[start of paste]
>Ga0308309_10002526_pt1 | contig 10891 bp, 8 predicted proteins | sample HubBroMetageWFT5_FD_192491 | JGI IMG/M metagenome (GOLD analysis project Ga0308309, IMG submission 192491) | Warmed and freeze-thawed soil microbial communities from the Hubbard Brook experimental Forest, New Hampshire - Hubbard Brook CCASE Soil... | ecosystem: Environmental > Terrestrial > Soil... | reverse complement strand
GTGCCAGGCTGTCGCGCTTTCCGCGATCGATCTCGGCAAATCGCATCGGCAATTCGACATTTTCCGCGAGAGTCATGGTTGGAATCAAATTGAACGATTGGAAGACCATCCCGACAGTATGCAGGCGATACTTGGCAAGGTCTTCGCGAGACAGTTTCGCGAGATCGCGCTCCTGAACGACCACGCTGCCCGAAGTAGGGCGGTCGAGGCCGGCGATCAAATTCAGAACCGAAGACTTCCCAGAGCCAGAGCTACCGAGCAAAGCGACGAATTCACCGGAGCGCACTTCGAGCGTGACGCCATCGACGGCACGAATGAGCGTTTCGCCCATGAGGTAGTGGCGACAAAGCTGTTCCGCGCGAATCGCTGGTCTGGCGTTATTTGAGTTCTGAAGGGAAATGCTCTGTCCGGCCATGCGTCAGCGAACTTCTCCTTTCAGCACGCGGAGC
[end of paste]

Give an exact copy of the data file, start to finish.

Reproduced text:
>Ga0308309_10002526_pt1 | contig 10891 bp, 8 predicted proteins | sample HubBroMetageWFT5_FD_192491 | JGI IMG/M metagenome (GOLD analysis project Ga0308309, IMG submission 192491) | Warmed and freeze-thawed soil microbial communities from the Hubbard Brook experimental Forest, New Hampshire - Hubbard Brook CCASE Soil... | ecosystem: Environmental > Terrestrial > Soil... | reverse complement strand
GTGCCAGGCTGTCGCGCTTTCCGCGATCGATCTCGGCAAATCGCATCGGCAATTCGACATTTTCCGCGAGAGTCATGGTTGGAATCAAATTGAACGATTGGAAGACCATCCCGACAGTATGCAGGCGATACTTGGCAAGGTCTTCGCGAGACAGTTTCGCGAGATCGCGCTCCTGAACGACCACGCTGCCCGAAGTAGGGCGGTCGAGGCCGGCGATCAAATTCAGAACCGAAGACTTCCCAGAGCCAGAGCTACCGAGCAAAGCGACGAATTCACCGGAGCGCACTTCGAGCGTGACGCCATCGACGGCACGAATGAGCGTTTCGCCCATGAGGTAGTGGCGACAAAGCTGTTCCGCGCGAATCGCTGGTCTGGCGTTATTTGAGTTCTGAAGGGAAATGCTCTGTCCGGCCATGCGTCAGCGAACTTCTCCTTTCAGCACGCGGAGC